|16.||Panasonic G10||3/5||..||70/100||4/5||4/5||Mar 2010||499|
|17.||Sony A6500||5/5||+ +||85/100||4.5/5||4.5/5||Oct 2016||1,399|
|Notes: (+ +) highly recommended; (+) recommended; (o) reviewed; (..) not available.|
Care should be taken when interpreting the review scores above, though. The ratings are only valid when referring to cameras in the same category and of the same age. A score, therefore, has to be seen in close connection to the price and market introduction time of the camera, and comparing ratings of very distinct cameras or ones that are far apart in terms of their release date have little meaning. Also, please note that some of the review sites have changed their methodology and reporting over time.
Other camera comparisons
Did this review help to inform your camera decision process? If you would like to see a different side-by-side camera review, just make a corresponding selection in the search boxes below. As an alternative, you can also directly jump to any one of the listed comparisons that were previously generated by the CAM-parator tool.
Specifications: Fujifilm X-Pro2 vs Panasonic G5
Below is a side-by-side comparison of the specs of the two cameras to facilitate a quick review of their differences and common features.
|Camera Model||Fujifilm X-Pro2||Panasonic G5|
|Camera Type||Mirrorless system camera||Mirrorless system camera|
|Camera Lens||Fujifilm X mount lenses||Micro Four Thirds lenses|
|Launch Date||January 2016||July 2012|
|Launch Price||USD 1,699||USD 599|
|Sensor Specs||Fujifilm X-Pro2||Panasonic G5|
|Sensor Format||APS-C Sensor||Four Thirds Sensor|
|Sensor Size||23.6 x 15.6 mm||17.3 x 13.0 mm|
|Sensor Area||368.16 mm2||224.9 mm2|
|Sensor Diagonal||28.3 mm||21.6 mm|
|Sensor Resolution||24 Megapixels||15.9 Megapixels|
|Image Resolution||6000 x 4000 pixels||4608 x 3456 pixels|
|Pixel Pitch||3.92 μm||3.76 μm|
|Pixel Density||6.52 MP/cm2||7.08 MP/cm2|
|Moiré control||no AA filter||Anti-Alias filter|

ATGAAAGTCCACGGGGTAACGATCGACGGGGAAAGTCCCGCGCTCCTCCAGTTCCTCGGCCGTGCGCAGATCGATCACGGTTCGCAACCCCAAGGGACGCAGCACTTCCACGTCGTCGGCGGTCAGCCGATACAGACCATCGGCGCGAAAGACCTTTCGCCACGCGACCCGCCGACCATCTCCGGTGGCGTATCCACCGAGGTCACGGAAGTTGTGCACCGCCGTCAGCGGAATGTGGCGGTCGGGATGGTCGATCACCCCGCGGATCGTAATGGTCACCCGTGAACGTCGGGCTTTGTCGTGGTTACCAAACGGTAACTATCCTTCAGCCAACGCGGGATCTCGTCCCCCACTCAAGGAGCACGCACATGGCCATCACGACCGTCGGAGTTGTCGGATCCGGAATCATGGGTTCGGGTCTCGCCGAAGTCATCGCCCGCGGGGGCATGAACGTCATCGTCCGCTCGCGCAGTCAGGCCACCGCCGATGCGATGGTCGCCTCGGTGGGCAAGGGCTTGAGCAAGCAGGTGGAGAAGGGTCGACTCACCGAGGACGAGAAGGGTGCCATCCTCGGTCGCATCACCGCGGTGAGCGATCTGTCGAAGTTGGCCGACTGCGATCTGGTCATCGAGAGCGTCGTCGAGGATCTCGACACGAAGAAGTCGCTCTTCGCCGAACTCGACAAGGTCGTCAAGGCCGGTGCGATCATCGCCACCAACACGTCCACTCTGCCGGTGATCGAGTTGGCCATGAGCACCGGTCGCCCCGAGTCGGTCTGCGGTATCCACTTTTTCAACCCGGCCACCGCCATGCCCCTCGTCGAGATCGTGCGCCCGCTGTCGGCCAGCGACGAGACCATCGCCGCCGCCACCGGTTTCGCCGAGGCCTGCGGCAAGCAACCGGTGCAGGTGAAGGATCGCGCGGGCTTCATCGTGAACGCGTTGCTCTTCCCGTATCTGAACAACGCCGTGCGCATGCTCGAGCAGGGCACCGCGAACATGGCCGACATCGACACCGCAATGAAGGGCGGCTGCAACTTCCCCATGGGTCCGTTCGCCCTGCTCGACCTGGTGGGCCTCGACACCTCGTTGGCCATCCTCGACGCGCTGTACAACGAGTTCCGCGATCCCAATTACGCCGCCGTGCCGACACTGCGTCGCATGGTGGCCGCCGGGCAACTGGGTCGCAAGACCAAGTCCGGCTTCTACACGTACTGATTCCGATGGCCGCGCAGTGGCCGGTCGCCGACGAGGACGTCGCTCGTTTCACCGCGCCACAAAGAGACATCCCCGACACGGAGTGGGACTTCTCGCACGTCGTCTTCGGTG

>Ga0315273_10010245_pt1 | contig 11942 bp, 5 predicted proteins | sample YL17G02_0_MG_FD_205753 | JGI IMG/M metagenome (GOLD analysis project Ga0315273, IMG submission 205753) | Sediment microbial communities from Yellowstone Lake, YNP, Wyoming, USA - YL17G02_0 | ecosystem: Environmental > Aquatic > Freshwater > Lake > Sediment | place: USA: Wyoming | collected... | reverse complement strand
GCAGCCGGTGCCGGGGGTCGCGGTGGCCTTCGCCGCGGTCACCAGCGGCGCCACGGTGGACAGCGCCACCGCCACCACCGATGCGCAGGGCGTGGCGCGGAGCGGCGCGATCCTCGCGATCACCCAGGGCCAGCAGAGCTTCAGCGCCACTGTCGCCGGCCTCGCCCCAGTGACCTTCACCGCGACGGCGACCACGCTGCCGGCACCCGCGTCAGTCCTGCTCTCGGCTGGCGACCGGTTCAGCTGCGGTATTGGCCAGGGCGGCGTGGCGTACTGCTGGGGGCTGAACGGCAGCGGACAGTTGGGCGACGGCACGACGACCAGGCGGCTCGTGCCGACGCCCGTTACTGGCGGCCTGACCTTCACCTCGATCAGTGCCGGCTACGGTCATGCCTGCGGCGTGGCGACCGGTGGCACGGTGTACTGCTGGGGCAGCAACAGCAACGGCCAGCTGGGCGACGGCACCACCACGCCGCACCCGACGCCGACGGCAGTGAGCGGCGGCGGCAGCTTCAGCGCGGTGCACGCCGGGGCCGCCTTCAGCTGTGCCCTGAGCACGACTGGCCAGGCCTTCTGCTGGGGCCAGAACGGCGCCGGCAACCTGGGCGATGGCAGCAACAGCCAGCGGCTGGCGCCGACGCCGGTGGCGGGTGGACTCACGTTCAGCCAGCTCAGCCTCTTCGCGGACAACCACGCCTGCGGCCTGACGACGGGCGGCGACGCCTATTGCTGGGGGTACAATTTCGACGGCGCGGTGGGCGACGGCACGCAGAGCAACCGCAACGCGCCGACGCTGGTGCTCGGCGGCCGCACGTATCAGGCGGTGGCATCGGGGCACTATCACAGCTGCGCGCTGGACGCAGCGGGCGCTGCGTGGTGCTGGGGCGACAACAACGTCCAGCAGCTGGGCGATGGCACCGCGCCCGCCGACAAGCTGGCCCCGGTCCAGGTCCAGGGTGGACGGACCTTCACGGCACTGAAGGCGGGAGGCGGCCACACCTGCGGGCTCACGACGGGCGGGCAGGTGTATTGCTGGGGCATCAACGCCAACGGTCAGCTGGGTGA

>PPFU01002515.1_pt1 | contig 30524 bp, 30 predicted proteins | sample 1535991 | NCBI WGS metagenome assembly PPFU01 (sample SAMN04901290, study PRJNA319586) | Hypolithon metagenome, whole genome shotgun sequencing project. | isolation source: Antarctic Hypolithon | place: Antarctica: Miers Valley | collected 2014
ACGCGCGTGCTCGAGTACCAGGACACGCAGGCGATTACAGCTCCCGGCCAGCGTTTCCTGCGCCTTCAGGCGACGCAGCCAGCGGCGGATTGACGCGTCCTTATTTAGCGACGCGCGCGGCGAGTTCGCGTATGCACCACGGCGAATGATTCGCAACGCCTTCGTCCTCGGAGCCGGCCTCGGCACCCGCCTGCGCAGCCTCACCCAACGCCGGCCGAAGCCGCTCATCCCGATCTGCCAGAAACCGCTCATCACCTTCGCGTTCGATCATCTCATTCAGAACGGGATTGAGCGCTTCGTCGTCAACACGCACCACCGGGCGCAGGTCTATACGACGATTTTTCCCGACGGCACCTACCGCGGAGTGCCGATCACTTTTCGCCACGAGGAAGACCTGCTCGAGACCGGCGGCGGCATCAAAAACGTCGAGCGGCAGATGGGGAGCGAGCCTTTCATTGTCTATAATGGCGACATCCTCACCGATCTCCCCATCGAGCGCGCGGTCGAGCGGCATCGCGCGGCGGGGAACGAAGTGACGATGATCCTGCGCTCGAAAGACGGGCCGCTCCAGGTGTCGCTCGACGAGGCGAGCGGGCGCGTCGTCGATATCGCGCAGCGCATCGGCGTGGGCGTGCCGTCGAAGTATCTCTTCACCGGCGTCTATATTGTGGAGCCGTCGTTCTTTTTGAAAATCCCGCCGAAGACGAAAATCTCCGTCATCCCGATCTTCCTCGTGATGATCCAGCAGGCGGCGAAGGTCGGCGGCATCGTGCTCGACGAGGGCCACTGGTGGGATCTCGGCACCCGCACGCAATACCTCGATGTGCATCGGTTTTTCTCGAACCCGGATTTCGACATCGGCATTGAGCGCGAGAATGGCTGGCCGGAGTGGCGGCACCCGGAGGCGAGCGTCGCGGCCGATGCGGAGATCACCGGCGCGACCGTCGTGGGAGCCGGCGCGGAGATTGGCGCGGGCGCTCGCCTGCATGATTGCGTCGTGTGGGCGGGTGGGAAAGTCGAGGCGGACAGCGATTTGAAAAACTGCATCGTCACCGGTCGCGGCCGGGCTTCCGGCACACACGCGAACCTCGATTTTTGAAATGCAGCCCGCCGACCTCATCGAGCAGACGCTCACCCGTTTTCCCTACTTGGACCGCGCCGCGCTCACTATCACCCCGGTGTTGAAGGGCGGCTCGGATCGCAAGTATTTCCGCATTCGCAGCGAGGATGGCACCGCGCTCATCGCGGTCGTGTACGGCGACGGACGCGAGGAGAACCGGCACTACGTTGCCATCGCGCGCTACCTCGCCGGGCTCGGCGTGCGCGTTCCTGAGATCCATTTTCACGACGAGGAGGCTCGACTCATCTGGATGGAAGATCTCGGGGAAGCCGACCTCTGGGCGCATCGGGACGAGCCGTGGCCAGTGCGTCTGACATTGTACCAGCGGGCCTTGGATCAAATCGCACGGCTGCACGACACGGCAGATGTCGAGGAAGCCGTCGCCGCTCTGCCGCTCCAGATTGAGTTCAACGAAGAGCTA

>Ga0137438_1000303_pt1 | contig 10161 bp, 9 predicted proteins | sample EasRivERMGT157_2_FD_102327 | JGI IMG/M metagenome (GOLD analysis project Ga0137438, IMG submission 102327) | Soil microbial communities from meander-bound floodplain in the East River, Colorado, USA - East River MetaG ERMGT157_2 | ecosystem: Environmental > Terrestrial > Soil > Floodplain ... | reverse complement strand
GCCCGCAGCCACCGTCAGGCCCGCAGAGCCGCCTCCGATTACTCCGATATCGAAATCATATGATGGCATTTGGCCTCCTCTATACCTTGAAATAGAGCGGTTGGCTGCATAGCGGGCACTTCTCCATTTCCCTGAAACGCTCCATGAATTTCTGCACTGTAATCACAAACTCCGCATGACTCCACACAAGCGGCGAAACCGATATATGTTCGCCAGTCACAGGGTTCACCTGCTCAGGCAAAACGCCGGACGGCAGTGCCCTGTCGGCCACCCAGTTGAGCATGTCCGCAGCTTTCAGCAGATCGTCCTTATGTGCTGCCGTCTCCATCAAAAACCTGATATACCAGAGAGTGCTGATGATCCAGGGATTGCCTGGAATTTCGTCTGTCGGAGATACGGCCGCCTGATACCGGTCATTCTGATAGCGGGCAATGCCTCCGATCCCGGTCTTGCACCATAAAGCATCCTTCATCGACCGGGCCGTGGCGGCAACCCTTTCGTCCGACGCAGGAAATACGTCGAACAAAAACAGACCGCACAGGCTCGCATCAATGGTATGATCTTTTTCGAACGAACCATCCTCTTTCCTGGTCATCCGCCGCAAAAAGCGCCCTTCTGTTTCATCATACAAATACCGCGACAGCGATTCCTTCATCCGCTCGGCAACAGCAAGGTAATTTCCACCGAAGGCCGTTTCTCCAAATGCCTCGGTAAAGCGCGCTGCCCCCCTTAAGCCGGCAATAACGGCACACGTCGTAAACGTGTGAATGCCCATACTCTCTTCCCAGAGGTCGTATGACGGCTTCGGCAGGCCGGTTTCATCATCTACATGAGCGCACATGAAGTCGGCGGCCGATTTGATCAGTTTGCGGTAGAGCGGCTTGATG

|Movie Capability||1080/60p Video||1080/60p Video|
|ISO Setting||200 - 12,800 ISO||160 - 12,800 ISO|
|ISO Boost||100 - 51,200 ISO||no Enhancement|
|Image Processor||X Processor Pro||Venus VII FHD|
|Screen Specs||Fujifilm X-Pro2||Panasonic G5|
|Viewfinder Type||Electronic viewfinder||Electronic viewfinder|
|Viewfinder Field of View||100%||100%|
|Viewfinder Resolution||2360k dots||1440k dots|
|LCD Framing||Live View||Live View|
|Rear LCD Size||3.0inch||3.0inch|
|LCD Resolution||1620k dots||920k dots|
|LCD Attachment||Fixed screen||Swivel screen|
|Touch Input||no Touchscreen||Touchscreen|
|Shooting Specs||Fujifilm X-Pro2||Panasonic G5|
|Focus System||On-Sensor Phase-detect||Contrast-detect AF|
|Manual Focusing Aid||Focus Peaking||no Peaking Feature|
|Continuous Shooting||8 shutter flaps/s||6 shutter flaps/s|
|Electronic Shutter||up to 1/32000s||no E-Shutter|
|Time-Lapse Photography||Intervalometer built-in||no Intervalometer|
|Fill Flash||no On-Board Flash||Built-in Flash|
|Storage Medium||SDXC cards||SDXC cards|
|Second Storage Option||Dual card slots||Single card slot|
|UHS card support||Single UHS-II||UHS-I|
|Connectivity Specs||Fujifilm X-Pro2||Panasonic G5|
|Studio Flash||PC Sync socket||no PC Sync|
|USB Connector||USB 2.0||USB 2.0|
|HDMI Port||micro HDMI||mini HDMI|
|Microphone Port||External MIC port||no MIC socket|
|Wifi Support||Wifi built-in||no Wifi|
|Body Specs||Fujifilm X-Pro2||Panasonic G5|
|Environmental Sealing||Weathersealed body||not weather sealed|
|Battery Life (CIPA)||350 shots per charge||320 shots per charge|
141 x 83 x 46 mm
(5.6 x 3.3 x 1.8 in)
120 x 83 x 71 mm
(4.7 x 3.3 x 2.8 in)
|Camera Weight||495 g (17.5 oz)||396 g (14.0 oz)|